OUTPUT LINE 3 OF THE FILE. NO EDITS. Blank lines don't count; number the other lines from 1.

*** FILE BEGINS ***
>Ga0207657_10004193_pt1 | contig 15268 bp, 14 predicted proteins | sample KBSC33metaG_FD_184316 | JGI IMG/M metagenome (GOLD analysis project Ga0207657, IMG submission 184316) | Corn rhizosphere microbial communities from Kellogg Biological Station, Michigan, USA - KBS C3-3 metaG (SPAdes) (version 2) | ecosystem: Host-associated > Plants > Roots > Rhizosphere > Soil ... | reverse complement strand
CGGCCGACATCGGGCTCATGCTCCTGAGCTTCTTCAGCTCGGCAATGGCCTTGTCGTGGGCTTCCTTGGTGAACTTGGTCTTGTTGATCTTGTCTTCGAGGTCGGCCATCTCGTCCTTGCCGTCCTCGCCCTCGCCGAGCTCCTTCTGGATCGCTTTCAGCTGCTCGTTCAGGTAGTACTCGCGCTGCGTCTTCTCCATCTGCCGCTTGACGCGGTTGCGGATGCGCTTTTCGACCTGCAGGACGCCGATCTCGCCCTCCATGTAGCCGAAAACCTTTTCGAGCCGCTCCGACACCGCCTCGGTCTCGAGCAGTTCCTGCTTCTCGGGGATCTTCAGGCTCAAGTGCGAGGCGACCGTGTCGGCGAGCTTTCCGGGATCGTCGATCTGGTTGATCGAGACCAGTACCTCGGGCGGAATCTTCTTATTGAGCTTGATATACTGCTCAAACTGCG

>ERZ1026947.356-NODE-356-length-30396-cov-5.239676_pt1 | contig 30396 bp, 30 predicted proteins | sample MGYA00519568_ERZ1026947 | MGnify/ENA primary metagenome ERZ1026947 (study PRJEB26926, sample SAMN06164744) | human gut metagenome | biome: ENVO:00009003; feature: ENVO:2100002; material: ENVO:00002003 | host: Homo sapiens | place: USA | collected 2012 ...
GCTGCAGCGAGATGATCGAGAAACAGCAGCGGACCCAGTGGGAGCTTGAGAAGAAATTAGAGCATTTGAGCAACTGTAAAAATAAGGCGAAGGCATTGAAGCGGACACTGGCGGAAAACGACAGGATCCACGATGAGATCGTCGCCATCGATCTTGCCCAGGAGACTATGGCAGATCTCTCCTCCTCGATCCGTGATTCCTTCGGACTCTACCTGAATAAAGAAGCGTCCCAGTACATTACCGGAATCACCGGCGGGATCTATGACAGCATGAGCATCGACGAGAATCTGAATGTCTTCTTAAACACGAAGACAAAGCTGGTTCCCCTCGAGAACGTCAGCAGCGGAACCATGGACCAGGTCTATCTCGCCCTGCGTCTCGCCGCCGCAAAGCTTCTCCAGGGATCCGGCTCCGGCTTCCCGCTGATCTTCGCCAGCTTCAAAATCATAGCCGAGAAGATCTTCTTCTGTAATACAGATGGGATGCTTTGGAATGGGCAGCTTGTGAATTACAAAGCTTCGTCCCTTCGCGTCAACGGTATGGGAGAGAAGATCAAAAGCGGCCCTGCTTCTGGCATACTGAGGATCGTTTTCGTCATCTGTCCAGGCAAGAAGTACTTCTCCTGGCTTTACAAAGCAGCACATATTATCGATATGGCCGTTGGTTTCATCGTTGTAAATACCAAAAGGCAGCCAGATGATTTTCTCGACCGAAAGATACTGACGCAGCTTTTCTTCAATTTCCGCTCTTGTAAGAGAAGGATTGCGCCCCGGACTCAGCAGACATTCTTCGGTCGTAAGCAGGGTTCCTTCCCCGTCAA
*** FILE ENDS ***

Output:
>ERZ1026947.356-NODE-356-length-30396-cov-5.239676_pt1 | contig 30396 bp, 30 predicted proteins | sample MGYA00519568_ERZ1026947 | MGnify/ENA primary metagenome ERZ1026947 (study PRJEB26926, sample SAMN06164744) | human gut metagenome | biome: ENVO:00009003; feature: ENVO:2100002; material: ENVO:00002003 | host: Homo sapiens | place: USA | collected 2012 ...